Walking Simulators Even Christopher Walken Couldn’t Resist
This week the world was stunned to learn Christopher Walken has never sent an email or text. In fact, the accomplished actor has never even owned a computer or mobile phone. Speaking to Stephen Colbert, he said “I never got involved in it because it would be strange to have any 10-year-old be much better at it than I am.” Given this is just too good an opportunity to miss, we’re going to run down the best walking simulators that even Walken would love.
No walking simulators list would be complete without this one. Arguably the original walking simulator, DearEsther was the first game to truly develop a strong narrative with minimal action. Released in 2008 by The Chinese Room, you play as an anonymous man wandering an abandoned Hebridean Island. As you explore, he reads aloud extracts from letters to his estranged wife and you begin to piece together their story.
This is a beautiful game with a minimalist yet realistic setting that really sets the tone for the whole game. I feel like Walken would appreciate the bleakness of Dear Esther, and also the openness of the end which allows you to draw your own conclusions.
What Remains of Edith Finch
Oh gosh, Edith Finch! This is honestly my favourite walking simulator and probably in my top five games of all time. It begins with a heavily pregnant young woman, Edith Finch, arriving back at her ancestral home which was left abruptly when she was a child. You follow the story of her family and their tragedies as you explore a truly eccentric house. Each family member had their own room added so you get to know each of them through their unique style.
I cannot explain how well written and constructed this game is. It makes you laugh, it makes you cry, and it lingers for a long time after play. Walken would definitely love the soundtrack in this one, plus the clever and intuitive gameplay that includes a sort of mini-game for each family member. The attention to detail in this one is incredible and each replay brings another realisation.
Next up we have Firewatch, Campo Santo‘s own addition to the walking simulators genre. This one has a slightly more stylised art feel and yet is no less of a compelling play. Henry has been assigned to the Shoshone National Park as a fire watcher – after playing this game I was so tempted to give everything up and do the same. Soon, however, a mysterious man is spotted wandering the forest and strange things begin to happen.
After so long being stuck indoors this year, this is a hugely cathartic game as you can choose to just wander the forest if you like. The map is pretty expansive as walking simulators go and you can even make friends with a tortoise! What more could Walken ask for?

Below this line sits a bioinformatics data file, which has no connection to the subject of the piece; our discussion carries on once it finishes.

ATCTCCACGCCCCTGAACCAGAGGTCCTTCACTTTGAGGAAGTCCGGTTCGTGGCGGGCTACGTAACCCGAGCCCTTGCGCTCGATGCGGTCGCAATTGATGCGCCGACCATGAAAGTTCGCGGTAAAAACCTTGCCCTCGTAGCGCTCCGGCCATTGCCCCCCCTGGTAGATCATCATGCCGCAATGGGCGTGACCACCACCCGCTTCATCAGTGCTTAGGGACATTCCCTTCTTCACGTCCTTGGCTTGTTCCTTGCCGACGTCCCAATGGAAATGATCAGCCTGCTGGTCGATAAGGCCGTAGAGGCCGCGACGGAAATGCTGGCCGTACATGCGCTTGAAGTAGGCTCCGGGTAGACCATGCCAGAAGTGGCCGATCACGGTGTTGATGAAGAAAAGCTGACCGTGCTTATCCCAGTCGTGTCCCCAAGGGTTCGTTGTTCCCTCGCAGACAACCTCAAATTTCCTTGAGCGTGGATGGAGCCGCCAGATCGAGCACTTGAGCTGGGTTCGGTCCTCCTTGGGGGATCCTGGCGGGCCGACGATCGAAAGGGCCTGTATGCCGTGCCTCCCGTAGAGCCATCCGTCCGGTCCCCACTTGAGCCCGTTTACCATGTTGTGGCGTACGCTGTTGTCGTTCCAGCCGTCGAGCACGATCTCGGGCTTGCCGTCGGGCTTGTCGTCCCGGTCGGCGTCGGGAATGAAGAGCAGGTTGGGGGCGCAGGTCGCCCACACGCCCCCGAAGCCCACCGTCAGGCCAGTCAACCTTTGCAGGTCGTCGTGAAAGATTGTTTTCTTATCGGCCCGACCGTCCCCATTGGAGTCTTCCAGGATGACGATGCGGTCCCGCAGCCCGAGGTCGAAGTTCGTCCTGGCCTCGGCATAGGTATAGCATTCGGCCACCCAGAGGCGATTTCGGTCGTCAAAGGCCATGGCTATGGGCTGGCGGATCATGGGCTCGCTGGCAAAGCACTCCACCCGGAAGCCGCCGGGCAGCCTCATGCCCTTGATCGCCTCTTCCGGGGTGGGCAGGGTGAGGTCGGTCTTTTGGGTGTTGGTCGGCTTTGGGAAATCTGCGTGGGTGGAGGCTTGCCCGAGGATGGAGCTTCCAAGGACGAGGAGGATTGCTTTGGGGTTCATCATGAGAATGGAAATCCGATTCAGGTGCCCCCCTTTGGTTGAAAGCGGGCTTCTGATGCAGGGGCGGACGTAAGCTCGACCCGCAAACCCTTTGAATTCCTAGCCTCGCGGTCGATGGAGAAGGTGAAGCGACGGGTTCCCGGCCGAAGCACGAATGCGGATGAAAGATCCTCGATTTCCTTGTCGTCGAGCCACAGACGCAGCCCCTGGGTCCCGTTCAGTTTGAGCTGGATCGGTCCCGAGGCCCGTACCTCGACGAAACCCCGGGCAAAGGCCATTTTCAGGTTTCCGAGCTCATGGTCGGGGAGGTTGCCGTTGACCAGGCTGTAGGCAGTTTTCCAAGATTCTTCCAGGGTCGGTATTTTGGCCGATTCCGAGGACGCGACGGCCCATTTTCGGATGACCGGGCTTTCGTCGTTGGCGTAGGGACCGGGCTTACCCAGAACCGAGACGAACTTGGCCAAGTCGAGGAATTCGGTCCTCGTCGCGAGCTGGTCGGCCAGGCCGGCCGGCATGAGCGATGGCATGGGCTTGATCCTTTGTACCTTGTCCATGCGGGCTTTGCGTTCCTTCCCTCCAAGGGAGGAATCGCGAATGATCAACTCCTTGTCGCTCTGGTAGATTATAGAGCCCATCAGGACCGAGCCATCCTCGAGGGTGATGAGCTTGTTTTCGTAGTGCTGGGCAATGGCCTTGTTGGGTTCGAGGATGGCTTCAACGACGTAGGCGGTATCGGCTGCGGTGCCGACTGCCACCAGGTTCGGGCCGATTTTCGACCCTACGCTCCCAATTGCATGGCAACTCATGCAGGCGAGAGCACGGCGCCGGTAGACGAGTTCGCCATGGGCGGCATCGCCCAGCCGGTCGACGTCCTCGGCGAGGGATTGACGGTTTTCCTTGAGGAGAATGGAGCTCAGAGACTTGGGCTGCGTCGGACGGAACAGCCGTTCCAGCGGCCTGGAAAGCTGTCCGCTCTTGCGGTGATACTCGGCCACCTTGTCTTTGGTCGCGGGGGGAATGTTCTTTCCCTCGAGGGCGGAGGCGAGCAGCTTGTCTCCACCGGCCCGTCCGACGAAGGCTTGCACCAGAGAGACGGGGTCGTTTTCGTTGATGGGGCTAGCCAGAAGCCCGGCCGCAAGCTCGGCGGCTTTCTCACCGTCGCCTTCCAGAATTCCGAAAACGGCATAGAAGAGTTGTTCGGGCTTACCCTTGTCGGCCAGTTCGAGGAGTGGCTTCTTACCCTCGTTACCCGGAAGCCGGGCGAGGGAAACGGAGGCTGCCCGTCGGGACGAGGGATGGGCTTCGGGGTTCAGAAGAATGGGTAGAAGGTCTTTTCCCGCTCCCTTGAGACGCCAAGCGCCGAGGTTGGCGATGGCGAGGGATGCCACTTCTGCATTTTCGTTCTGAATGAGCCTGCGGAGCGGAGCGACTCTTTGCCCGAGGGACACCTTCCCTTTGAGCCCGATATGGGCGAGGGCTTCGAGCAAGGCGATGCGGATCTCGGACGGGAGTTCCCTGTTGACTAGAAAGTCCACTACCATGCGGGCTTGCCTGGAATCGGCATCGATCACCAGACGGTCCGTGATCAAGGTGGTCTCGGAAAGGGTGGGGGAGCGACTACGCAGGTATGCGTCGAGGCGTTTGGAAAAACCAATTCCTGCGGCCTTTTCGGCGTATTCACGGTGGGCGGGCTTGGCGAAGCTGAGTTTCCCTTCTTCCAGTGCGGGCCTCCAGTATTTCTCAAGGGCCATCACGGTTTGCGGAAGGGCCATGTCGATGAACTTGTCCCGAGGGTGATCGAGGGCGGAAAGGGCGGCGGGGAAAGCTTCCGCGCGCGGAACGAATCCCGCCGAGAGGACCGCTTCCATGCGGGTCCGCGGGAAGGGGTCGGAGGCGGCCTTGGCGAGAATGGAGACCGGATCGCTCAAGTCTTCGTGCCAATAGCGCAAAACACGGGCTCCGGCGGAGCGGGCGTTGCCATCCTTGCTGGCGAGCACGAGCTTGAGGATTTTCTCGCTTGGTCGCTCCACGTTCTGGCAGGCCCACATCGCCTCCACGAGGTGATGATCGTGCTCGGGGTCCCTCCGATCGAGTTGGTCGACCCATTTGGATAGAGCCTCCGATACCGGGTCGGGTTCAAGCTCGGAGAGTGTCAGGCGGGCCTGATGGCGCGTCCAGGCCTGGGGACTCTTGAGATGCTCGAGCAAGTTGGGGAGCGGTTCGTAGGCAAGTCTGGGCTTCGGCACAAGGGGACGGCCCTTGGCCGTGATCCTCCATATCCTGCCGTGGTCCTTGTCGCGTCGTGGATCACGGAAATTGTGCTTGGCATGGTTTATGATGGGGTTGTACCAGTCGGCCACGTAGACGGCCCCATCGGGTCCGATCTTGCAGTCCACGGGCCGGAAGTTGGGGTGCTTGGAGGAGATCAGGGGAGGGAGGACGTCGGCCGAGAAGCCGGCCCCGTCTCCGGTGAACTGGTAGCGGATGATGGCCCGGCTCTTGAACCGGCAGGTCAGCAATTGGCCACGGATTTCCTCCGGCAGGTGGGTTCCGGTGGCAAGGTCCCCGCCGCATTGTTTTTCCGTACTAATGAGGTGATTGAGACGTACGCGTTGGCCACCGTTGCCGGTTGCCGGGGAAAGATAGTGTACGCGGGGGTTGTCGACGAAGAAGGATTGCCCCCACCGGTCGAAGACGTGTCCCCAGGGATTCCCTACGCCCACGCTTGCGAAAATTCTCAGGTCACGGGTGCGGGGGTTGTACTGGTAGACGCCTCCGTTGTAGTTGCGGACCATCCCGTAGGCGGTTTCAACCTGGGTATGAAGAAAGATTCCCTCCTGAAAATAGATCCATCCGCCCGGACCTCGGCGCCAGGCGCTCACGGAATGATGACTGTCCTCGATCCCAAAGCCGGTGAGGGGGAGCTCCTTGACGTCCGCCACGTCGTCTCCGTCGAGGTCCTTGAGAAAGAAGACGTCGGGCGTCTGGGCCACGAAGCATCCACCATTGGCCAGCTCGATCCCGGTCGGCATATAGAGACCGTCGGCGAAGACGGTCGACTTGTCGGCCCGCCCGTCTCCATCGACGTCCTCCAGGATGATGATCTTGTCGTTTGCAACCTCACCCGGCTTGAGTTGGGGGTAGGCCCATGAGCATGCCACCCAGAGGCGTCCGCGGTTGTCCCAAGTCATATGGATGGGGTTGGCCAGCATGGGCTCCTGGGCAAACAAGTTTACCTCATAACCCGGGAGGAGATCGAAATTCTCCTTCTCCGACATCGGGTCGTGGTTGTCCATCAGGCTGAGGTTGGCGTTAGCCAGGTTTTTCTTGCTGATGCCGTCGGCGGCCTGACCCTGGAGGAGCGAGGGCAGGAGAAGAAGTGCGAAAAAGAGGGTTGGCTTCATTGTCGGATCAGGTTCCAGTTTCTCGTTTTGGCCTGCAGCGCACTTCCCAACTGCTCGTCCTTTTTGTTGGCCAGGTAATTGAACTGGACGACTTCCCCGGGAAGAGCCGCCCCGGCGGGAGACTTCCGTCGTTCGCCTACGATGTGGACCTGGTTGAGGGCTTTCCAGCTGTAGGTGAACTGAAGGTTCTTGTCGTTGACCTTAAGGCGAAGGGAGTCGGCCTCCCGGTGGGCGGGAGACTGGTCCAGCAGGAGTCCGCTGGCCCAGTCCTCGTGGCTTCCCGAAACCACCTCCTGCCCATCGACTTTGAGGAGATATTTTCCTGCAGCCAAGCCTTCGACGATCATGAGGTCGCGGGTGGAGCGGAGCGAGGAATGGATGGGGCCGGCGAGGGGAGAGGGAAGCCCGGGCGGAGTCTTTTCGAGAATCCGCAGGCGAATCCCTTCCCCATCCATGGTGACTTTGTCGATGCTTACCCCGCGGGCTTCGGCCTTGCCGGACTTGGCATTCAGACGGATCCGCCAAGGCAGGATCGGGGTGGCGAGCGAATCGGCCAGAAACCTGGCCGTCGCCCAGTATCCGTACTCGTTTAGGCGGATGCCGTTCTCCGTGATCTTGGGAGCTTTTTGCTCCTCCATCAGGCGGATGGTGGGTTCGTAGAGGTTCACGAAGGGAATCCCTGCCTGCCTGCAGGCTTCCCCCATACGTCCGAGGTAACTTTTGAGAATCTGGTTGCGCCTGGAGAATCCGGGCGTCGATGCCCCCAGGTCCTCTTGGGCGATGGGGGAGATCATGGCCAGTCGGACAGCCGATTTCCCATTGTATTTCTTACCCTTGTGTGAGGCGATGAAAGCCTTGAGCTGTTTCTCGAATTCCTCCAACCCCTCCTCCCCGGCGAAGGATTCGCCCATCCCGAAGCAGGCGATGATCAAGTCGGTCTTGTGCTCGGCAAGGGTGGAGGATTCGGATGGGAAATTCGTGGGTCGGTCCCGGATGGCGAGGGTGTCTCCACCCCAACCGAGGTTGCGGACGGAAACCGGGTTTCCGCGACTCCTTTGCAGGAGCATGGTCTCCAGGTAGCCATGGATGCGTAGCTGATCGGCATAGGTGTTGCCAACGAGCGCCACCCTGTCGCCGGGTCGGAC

The Stanley Parable
Ah, The Stanley Parable… How to describe this infuriating and yet truly wonderous game? You play as Stanley, who one day looks up from his work and realises everybody else has disappeared. His actions are narrated (and sometimes predicted) by a formless voice. Depending on the choices you make, the Narrator reacts in different ways, as does the terrain.
But what I both love and hate about this game is that there is no ‘official’ end. You keep getting sent back to the beginning to repeat a day in the life of Stanley. Be warned, this is a pretty meta and self-aware game. Achievements include playing the game for twenty-four hours straight, and not opening it for five years.
There are already sixteen possible endings to the game, and we have been promised more. Apparently, the Ultra Deluxe version, releasing next year, will give us additional opportunities to annoy the Narrator. I think Walken would love the philosophical nature of this game and the struggle with free will it poses.
The Beginner’s Guide
So, last but not least is a game made by one of the Stanley Parable’s creators, Davey Wreden. It was produced under the studio name Everything Unlimited Ltd back in 2015. It is also another one which is difficult to explain, but really should be played. The metafiction elements of this one are also turned up to full.
You explore different game environments alongside a narration from Wreden himself. He explains that these are the constructs of a dev he knew as only Coda. As the game progresses, you begin to understand the relationship between Wreden and Coda, with all its creative and destructive elements. There are message boards filled with people’s own interpretations of the game and what it is meant to express.
If you want to understand the highs and lows of game development, this is the walking simulator to play. As Walken has clearly never played a videgame, this would be an excellent, if not complicated, start.
There are so many fantastic walking simulators out there and it would feel wrong not to mention just these few extras:
Virginia – a quirky art style which is heightened by the lack of speech. Play as an FBI agent investigating the disappearance of a young boy.
Gone Home – puzzle and exploration are at the heart of this game. You return to your family home to find it empty and must piece together recent events.
Everybody’s Gone To The Rapture – the spiritual successor to Dear Esther from The Chinese Room. I’ve already written about why you should play this game here. But also you should play it just for the soundtrack and this sunrise alone.